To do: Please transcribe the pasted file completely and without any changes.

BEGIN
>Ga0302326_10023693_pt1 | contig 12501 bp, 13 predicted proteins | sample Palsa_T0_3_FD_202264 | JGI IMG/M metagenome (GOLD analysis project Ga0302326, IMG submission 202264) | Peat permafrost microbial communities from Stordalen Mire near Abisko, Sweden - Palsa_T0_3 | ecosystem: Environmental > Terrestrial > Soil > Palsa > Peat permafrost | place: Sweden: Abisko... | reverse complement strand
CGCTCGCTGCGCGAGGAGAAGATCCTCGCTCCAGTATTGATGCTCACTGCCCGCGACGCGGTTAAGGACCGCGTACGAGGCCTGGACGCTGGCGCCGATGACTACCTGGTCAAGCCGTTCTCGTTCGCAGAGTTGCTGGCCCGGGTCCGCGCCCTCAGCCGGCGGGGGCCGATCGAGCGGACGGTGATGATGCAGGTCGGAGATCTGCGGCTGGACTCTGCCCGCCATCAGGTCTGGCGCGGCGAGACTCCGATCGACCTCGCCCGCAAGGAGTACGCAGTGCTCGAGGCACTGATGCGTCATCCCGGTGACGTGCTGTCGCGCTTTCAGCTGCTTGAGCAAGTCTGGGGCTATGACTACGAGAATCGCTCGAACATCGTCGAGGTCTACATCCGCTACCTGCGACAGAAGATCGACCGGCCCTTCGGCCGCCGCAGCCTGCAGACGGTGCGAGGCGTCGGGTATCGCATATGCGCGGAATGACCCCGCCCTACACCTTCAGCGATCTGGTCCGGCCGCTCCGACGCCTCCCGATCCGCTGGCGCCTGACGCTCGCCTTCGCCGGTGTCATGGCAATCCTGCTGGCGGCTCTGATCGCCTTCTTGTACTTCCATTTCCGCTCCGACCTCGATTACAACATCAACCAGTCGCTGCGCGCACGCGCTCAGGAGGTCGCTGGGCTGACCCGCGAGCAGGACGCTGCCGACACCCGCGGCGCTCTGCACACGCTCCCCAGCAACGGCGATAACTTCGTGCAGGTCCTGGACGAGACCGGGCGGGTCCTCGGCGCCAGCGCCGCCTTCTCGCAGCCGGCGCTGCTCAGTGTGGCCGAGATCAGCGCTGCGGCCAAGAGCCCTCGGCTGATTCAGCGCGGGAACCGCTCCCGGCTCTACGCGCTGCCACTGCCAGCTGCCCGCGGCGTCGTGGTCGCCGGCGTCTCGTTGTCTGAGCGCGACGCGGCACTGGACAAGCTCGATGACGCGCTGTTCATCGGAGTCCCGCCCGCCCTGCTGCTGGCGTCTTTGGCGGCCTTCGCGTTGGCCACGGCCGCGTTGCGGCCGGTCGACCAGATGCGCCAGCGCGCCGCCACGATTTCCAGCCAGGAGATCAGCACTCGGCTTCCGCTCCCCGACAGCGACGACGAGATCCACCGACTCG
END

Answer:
>Ga0302326_10023693_pt1 | contig 12501 bp, 13 predicted proteins | sample Palsa_T0_3_FD_202264 | JGI IMG/M metagenome (GOLD analysis project Ga0302326, IMG submission 202264) | Peat permafrost microbial communities from Stordalen Mire near Abisko, Sweden - Palsa_T0_3 | ecosystem: Environmental > Terrestrial > Soil > Palsa > Peat permafrost | place: Sweden: Abisko... | reverse complement strand
CGCTCGCTGCGCGAGGAGAAGATCCTCGCTCCAGTATTGATGCTCACTGCCCGCGACGCGGTTAAGGACCGCGTACGAGGCCTGGACGCTGGCGCCGATGACTACCTGGTCAAGCCGTTCTCGTTCGCAGAGTTGCTGGCCCGGGTCCGCGCCCTCAGCCGGCGGGGGCCGATCGAGCGGACGGTGATGATGCAGGTCGGAGATCTGCGGCTGGACTCTGCCCGCCATCAGGTCTGGCGCGGCGAGACTCCGATCGACCTCGCCCGCAAGGAGTACGCAGTGCTCGAGGCACTGATGCGTCATCCCGGTGACGTGCTGTCGCGCTTTCAGCTGCTTGAGCAAGTCTGGGGCTATGACTACGAGAATCGCTCGAACATCGTCGAGGTCTACATCCGCTACCTGCGACAGAAGATCGACCGGCCCTTCGGCCGCCGCAGCCTGCAGACGGTGCGAGGCGTCGGGTATCGCATATGCGCGGAATGACCCCGCCCTACACCTTCAGCGATCTGGTCCGGCCGCTCCGACGCCTCCCGATCCGCTGGCGCCTGACGCTCGCCTTCGCCGGTGTCATGGCAATCCTGCTGGCGGCTCTGATCGCCTTCTTGTACTTCCATTTCCGCTCCGACCTCGATTACAACATCAACCAGTCGCTGCGCGCACGCGCTCAGGAGGTCGCTGGGCTGACCCGCGAGCAGGACGCTGCCGACACCCGCGGCGCTCTGCACACGCTCCCCAGCAACGGCGATAACTTCGTGCAGGTCCTGGACGAGACCGGGCGGGTCCTCGGCGCCAGCGCCGCCTTCTCGCAGCCGGCGCTGCTCAGTGTGGCCGAGATCAGCGCTGCGGCCAAGAGCCCTCGGCTGATTCAGCGCGGGAACCGCTCCCGGCTCTACGCGCTGCCACTGCCAGCTGCCCGCGGCGTCGTGGTCGCCGGCGTCTCGTTGTCTGAGCGCGACGCGGCACTGGACAAGCTCGATGACGCGCTGTTCATCGGAGTCCCGCCCGCCCTGCTGCTGGCGTCTTTGGCGGCCTTCGCGTTGGCCACGGCCGCGTTGCGGCCGGTCGACCAGATGCGCCAGCGCGCCGCCACGATTTCCAGCCAGGAGATCAGCACTCGGCTTCCGCTCCCCGACAGCGACGACGAGATCCACCGACTCG